Anyone familiar with the sport of ultra running has heard of the "The Barkley". It's considered one of the toughest 100 mile races in the world. Perhaps THE toughest. Runners of The Barkley must navigate five loops of the unmarked course, bushwhack through razor sharp briers and locate hidden books before returning to the finish. It has 59,100 feet of climb (and 59,100 feet of descent), more than any other 100 mile race. Since the race began in 1986, only 14 runners out of about 1000 have finished within the 60 hour cutoff.
"The Nougat" doesn't have books, briers or significant changes in elevation. The course is also well marked making navigation a piece of cake. So what makes this race so hard? I haven't a clue but in it's seven year history no one has ever finished. NO ONE! Surely, this makes "The Nougat" the most difficult race in the world. :)
I went to The Nougat without any hope of finishing the 100 kilometer distance. I've only been running twice a week, averaging about 12 miles total. Even with this low mileage training I thought I had a shot at finishing 50K which meant completing five 10 mile loops (correction: 3 loops. Why make this more difficult than it has to be?). How optimistic of me. And maybe I would have if my mind was in the right place. It wasn't.
When I arrived for the 7 am start it was in the twenties but the strong wind made it feel even colder. I was fine with that. I love cold weather running. There was a small group of runners already gathered at the starting area. I took a quick look at them and didn't recognize a single person. Suddenly, and for the first time, I felt very disconnected from the ultra running community. It was a very strange feeling indeed.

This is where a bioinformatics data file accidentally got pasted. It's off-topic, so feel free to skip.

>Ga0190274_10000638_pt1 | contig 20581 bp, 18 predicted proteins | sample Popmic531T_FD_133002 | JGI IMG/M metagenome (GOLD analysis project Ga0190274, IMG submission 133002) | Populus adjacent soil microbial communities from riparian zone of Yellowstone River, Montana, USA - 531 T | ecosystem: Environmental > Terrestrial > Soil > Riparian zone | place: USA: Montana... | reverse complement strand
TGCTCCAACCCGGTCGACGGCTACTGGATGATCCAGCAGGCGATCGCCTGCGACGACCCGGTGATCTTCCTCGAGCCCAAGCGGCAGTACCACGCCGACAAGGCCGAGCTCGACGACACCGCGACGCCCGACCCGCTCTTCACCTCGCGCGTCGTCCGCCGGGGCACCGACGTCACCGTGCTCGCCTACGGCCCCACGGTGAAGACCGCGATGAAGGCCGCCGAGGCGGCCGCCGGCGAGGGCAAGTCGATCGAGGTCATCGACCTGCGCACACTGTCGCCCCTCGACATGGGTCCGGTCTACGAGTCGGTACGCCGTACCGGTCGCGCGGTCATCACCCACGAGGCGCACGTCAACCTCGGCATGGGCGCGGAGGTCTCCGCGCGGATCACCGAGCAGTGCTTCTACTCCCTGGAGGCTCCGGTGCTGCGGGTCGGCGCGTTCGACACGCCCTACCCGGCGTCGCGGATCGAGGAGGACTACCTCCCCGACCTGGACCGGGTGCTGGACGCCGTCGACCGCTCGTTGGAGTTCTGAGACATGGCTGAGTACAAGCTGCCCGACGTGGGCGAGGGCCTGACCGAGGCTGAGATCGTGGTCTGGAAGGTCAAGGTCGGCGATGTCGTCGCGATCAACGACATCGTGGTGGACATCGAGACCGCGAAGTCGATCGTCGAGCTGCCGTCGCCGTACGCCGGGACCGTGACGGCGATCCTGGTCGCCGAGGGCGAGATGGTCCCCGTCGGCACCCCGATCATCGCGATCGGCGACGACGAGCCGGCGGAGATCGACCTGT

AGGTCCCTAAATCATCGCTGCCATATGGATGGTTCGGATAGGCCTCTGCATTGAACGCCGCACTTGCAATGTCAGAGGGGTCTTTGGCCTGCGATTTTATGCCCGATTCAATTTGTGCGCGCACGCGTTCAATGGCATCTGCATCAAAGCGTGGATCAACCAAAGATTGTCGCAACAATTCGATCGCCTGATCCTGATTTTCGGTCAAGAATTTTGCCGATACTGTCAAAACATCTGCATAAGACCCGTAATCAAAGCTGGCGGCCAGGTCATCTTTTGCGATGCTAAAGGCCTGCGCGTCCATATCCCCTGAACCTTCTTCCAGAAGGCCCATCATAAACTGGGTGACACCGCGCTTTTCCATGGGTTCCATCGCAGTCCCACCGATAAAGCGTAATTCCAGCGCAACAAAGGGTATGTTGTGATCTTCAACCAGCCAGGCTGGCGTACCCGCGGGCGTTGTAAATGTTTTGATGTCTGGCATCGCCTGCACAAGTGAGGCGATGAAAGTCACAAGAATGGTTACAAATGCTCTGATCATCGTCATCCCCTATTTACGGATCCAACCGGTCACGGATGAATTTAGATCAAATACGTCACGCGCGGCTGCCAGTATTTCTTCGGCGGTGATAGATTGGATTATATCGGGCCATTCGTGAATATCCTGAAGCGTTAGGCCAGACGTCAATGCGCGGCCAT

Pre-race photo. I must have been VERY tired because I didn't even notice Jim P. and Norm S. Two people I DO know! (photo by Mike Fitzgerald)
Despite the cold, I decided to run in a shorts and a short-sleeved tee shirt. By the time I had taken off all my outer layers the rest of the race field was already 5 minutes ahead of me. About 200 yards into the race I realized I didn't bring any calories with me for the 10 mile loop. Back to the starting line I went. By the time I was back on course I was 10 minutes behind everyone. This led me to feel even more disconnected from the race.
The 10 mile loop was a mix of single-track and dirt fire roads. I made good time on the fire roads but my pace slowed considerably on the trails. The single-track had an abundance of rocks and roots covered with a thick layer of leaves. I was worried about twisting an ankle, or worse, so I was very slow and careful on all these sections. In my case, I knew this was the right thing to do, but it really annoyed me knowing I'd become so cautious in the woods.
From the beginning, my mind was not into the race. As the miles clicked by I kept hoping my attitude would change. It didn't. I believe I would have felt differently had I not been running alone the entire time. I really missed my friend Karen not being at the race. We run at the same pace and tend to take it easy over the same type of terrain. By mile eight I knew I would drop out after one loop.
Two miles later I became another casualty of the hardest race you've never heard of.